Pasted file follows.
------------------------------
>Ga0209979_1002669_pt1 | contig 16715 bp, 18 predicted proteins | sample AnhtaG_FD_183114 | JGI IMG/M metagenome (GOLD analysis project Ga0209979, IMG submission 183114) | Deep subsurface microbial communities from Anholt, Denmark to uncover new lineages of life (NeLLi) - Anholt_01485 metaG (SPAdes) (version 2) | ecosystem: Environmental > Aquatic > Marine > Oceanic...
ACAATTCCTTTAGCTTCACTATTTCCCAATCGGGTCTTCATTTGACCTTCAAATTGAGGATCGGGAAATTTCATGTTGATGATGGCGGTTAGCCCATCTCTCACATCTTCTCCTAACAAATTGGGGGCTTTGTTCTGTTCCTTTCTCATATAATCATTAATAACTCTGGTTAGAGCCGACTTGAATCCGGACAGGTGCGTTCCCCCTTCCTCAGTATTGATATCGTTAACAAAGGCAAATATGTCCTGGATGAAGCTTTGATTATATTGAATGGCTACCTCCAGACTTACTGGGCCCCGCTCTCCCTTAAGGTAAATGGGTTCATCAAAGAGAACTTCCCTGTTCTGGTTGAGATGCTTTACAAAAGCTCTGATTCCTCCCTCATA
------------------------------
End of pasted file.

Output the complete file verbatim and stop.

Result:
>Ga0209979_1002669_pt1 | contig 16715 bp, 18 predicted proteins | sample AnhtaG_FD_183114 | JGI IMG/M metagenome (GOLD analysis project Ga0209979, IMG submission 183114) | Deep subsurface microbial communities from Anholt, Denmark to uncover new lineages of life (NeLLi) - Anholt_01485 metaG (SPAdes) (version 2) | ecosystem: Environmental > Aquatic > Marine > Oceanic...
ACAATTCCTTTAGCTTCACTATTTCCCAATCGGGTCTTCATTTGACCTTCAAATTGAGGATCGGGAAATTTCATGTTGATGATGGCGGTTAGCCCATCTCTCACATCTTCTCCTAACAAATTGGGGGCTTTGTTCTGTTCCTTTCTCATATAATCATTAATAACTCTGGTTAGAGCCGACTTGAATCCGGACAGGTGCGTTCCCCCTTCCTCAGTATTGATATCGTTAACAAAGGCAAATATGTCCTGGATGAAGCTTTGATTATATTGAATGGCTACCTCCAGACTTACTGGGCCCCGCTCTCCCTTAAGGTAAATGGGTTCATCAAAGAGAACTTCCCTGTTCTGGTTGAGATGCTTTACAAAAGCTCTGATTCCTCCCTCATA